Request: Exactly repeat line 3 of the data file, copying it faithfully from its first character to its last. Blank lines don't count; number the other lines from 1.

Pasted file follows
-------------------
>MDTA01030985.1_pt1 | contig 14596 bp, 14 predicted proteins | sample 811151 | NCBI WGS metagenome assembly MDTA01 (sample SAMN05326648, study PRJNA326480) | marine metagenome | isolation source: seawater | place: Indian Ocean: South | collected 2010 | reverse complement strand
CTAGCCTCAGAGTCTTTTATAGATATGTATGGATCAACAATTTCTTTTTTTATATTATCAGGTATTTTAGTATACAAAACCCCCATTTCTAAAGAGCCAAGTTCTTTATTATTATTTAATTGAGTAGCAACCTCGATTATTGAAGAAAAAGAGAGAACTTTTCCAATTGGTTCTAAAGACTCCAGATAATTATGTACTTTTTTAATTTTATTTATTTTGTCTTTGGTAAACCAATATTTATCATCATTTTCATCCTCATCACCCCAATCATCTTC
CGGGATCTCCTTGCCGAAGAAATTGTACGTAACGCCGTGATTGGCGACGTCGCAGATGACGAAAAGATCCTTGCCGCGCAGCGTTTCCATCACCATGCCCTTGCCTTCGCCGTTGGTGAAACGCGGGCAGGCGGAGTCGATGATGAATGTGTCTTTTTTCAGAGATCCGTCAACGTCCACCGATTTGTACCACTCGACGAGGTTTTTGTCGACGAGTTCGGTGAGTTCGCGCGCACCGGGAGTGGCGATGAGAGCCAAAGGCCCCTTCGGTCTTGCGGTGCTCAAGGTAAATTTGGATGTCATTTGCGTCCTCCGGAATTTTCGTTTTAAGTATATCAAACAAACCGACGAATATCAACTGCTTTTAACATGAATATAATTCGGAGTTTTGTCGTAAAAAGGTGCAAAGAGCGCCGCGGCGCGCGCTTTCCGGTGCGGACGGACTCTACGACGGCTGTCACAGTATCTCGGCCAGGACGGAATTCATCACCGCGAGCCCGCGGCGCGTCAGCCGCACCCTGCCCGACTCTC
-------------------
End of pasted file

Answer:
CGGGATCTCCTTGCCGAAGAAATTGTACGTAACGCCGTGATTGGCGACGTCGCAGATGACGAAAAGATCCTTGCCGCGCAGCGTTTCCATCACCATGCCCTTGCCTTCGCCGTTGGTGAAACGCGGGCAGGCGGAGTCGATGATGAATGTGTCTTTTTTCAGAGATCCGTCAACGTCCACCGATTTGTACCACTCGACGAGGTTTTTGTCGACGAGTTCGGTGAGTTCGCGCGCACCGGGAGTGGCGATGAGAGCCAAAGGCCCCTTCGGTCTTGCGGTGCTCAAGGTAAATTTGGATGTCATTTGCGTCCTCCGGAATTTTCGTTTTAAGTATATCAAACAAACCGACGAATATCAACTGCTTTTAACATGAATATAATTCGGAGTTTTGTCGTAAAAAGGTGCAAAGAGCGCCGCGGCGCGCGCTTTCCGGTGCGGACGGACTCTACGACGGCTGTCACAGTATCTCGGCCAGGACGGAATTCATCACCGCGAGCCCGCGGCGCGTCAGCCGCACCCTGCCCGACTCTC